(4)If the court considers that the supporting affidavit establishes a prima facie case that the applicant has a legitimate forensic purpose for having the leave, the court is to —

(a)fix a day and time for hearing the application; or

(b)determine that the application will be heard during the criminal proceedings referred to in subsection (1),

and send notification of when the application will be heard, together with copies of the application and the supporting affidavit, to —

(c)the applicant and each other party; and

(d)each protected person identified in the application or the supporting affidavit; and

(e)any other person identified in the application or the supporting affidavit as a person to whom the protected communication was made.

(5)If the court does not consider that the supporting affidavit establishes a prima facie case that the applicant has a legitimate forensic purpose for having the leave, the court is to notify the applicant accordingly and the application for leave is taken to have been refused.

(6)Section 19E(2) and (3) apply in relation to the court’s consideration of whether the supporting affidavit establishes a prima facie case that the applicant has a legitimate forensic purpose for having the leave.

(7)In this section —

party means a party to the criminal proceedings referred to in subsection (1).

[Section 19C inserted: No. 46 of 2004 s. 10.]

19D.Procedure on hearing of application for leave

(1)A protected person or a person referred to in section 19C(4)(e) may appear, or be represented by counsel or solicitor, at the hearing of an application for leave and is to be informed of that right when a notification is sent under section 19C(4)(d) or (e).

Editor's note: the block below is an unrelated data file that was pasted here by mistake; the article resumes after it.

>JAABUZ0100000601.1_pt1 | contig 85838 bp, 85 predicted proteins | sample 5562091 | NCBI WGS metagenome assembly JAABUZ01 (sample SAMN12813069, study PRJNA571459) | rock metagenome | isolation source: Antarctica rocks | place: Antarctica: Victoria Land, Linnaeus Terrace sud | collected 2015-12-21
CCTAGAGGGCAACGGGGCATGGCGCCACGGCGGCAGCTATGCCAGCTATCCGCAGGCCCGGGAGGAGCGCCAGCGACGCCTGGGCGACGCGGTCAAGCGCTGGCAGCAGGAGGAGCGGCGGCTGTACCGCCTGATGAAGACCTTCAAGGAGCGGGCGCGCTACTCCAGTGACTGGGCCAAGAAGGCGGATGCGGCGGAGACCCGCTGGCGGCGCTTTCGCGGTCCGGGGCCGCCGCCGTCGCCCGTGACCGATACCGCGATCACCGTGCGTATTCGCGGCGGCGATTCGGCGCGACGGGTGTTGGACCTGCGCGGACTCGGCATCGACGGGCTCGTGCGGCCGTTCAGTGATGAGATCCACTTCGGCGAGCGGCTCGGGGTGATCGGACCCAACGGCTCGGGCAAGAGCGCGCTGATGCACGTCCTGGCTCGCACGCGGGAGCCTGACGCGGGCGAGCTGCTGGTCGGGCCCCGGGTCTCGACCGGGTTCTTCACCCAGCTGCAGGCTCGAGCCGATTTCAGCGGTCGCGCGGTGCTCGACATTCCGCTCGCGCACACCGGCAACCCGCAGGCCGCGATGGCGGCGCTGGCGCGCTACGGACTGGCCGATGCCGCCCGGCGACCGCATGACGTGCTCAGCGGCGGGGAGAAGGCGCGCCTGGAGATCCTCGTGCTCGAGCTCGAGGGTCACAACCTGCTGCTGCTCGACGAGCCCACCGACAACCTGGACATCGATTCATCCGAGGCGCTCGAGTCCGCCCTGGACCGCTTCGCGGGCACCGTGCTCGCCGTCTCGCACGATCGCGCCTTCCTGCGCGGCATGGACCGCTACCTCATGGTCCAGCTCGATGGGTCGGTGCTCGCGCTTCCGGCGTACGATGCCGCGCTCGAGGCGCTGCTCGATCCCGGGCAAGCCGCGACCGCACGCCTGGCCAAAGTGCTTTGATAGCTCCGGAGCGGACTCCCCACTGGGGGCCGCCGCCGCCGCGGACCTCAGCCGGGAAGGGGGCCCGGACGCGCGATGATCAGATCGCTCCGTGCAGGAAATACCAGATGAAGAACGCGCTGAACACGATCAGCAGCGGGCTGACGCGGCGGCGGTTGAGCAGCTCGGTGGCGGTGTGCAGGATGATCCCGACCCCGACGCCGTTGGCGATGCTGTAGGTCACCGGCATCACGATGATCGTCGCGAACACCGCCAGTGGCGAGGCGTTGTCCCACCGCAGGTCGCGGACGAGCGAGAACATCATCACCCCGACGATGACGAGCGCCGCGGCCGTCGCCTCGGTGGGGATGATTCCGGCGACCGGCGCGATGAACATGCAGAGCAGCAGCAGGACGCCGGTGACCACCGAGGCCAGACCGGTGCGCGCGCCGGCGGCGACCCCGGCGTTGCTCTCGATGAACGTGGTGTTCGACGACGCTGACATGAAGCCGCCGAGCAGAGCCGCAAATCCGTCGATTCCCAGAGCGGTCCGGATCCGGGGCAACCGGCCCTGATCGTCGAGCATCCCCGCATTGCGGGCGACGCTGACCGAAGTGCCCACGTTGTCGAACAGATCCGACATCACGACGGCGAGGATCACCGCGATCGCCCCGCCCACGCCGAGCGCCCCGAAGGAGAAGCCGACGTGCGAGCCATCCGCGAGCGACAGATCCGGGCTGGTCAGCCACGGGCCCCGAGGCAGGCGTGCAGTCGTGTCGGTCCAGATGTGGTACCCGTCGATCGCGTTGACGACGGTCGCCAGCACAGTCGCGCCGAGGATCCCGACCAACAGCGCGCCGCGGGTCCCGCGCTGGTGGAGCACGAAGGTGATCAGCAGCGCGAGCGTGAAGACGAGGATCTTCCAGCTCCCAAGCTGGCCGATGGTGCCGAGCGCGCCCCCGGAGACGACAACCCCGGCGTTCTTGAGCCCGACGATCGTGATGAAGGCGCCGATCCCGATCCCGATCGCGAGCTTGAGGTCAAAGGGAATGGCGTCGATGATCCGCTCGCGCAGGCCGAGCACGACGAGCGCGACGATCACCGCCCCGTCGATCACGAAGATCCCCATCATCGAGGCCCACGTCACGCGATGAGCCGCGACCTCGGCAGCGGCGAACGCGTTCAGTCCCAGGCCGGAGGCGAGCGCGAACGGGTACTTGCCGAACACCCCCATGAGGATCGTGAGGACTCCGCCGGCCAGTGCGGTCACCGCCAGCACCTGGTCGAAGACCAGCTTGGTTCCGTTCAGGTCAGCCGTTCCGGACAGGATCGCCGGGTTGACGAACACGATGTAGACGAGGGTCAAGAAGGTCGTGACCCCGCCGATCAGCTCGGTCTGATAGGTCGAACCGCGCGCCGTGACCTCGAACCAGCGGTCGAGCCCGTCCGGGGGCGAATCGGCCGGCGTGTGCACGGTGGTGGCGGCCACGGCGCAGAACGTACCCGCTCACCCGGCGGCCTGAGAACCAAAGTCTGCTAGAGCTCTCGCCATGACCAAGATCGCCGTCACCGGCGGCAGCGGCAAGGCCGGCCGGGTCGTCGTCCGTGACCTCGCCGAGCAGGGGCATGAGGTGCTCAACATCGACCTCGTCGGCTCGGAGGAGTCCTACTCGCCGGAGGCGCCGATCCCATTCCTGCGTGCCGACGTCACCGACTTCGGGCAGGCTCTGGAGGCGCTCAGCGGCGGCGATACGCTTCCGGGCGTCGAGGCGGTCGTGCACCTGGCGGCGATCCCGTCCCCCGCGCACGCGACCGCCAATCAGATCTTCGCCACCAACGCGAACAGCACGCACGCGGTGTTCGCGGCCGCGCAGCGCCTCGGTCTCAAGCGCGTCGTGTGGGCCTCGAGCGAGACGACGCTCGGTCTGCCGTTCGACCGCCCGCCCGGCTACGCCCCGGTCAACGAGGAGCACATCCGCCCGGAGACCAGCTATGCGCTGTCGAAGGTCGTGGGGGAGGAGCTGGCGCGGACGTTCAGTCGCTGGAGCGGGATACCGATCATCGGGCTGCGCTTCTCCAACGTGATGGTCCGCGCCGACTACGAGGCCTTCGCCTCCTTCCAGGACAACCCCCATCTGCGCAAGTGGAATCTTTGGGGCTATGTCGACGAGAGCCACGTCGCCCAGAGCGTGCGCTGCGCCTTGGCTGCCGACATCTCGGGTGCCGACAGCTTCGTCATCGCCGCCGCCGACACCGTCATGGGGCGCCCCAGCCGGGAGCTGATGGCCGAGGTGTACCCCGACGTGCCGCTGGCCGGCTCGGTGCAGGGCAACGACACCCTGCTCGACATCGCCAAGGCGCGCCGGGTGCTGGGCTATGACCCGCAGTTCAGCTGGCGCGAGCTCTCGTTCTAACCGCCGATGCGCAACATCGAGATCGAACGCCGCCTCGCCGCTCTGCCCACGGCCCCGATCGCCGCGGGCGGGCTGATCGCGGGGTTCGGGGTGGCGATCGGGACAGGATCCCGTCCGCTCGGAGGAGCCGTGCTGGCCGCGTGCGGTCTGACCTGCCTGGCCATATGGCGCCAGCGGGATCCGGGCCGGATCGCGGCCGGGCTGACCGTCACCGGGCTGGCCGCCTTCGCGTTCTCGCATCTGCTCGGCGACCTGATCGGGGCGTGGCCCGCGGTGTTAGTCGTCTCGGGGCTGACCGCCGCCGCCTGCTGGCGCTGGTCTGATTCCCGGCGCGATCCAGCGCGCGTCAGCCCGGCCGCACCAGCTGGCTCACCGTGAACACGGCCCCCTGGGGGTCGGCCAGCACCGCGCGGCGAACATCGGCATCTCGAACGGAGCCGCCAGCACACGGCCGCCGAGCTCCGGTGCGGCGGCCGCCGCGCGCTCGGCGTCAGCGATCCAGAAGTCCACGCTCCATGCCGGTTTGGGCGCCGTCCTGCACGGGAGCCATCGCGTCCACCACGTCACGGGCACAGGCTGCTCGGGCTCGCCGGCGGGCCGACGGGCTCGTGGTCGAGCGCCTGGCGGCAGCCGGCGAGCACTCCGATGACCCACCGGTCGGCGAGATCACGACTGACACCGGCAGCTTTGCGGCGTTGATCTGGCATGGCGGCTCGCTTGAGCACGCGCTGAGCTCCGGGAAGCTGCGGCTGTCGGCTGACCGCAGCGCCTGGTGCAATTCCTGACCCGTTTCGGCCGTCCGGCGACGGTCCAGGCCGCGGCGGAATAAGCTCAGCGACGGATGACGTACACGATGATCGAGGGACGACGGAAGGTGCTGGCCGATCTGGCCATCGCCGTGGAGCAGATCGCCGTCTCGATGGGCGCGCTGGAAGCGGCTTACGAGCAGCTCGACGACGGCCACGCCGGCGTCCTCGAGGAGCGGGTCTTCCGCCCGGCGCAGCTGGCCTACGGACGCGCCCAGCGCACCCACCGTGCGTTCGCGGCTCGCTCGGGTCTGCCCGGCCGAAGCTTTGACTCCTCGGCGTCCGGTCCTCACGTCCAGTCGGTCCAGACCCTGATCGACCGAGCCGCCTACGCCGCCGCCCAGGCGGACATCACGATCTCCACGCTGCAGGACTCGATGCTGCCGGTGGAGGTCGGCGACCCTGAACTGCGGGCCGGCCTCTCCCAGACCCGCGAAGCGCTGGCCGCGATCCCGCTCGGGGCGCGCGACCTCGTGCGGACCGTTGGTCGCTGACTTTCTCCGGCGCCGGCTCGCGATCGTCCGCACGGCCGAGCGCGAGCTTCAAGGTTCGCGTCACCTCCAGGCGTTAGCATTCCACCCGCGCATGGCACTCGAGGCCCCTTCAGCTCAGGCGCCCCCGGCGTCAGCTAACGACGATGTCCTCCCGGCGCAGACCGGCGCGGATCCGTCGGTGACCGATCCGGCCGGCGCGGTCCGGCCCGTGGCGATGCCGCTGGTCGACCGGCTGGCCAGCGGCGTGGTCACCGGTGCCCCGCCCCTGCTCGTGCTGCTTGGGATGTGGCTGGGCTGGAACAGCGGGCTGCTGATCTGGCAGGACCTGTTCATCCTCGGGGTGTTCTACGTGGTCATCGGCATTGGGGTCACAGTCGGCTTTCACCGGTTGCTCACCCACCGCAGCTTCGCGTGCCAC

(2)If there is a jury, the court is to hear and determine an application for leave in the absence of the jury.

[Section 19D inserted: No. 46 of 2004 s. 10.]

19E.Application for leave to be dismissed if there is no legitimate forensic purpose for it

(1)On the hearing of an application for leave, leave is to be refused by the court if the applicant does not satisfy the court —

(a)that the applicant has a legitimate forensic purpose for having leave to disclose or require disclosure of the protected communication; and

(b)that other evidence to the same effect as —

(i)the protected communication; or

(ii)the contents of the document recording the protected communication,

as the case may be, is not available.

(2)In order to establish that the applicant has a legitimate forensic purpose under subsection (1)(a) it is not sufficient for the applicant —

(a)to assert, without proving, one or more of the following —

(i)that the protected communication discloses a prior inconsistent statement of the complainant;

(ii)that the protected communication relates to the credibility of the complainant or another witness in the criminal proceedings;

(iii)that the protected communication relates to the reliability of the testimony of the complainant merely because the complainant has received or is receiving counselling;

or

(b)to prove one or more of the following —

(i)that the protected communication exists;

(ii)that the protected communication relates to activity that is the subject of the criminal proceedings;

(iii)that the protected communication was made close in time to the activity that is the subject of the criminal proceedings;

(iv)that the protected communication reveals allegations of the commission of sexual assault against the complainant by a person other than the applicant.

(3)Subsection (2) does not limit —

(a)the matters which the court can consider in deciding whether the applicant has a legitimate forensic purpose under subsection (1)(a); or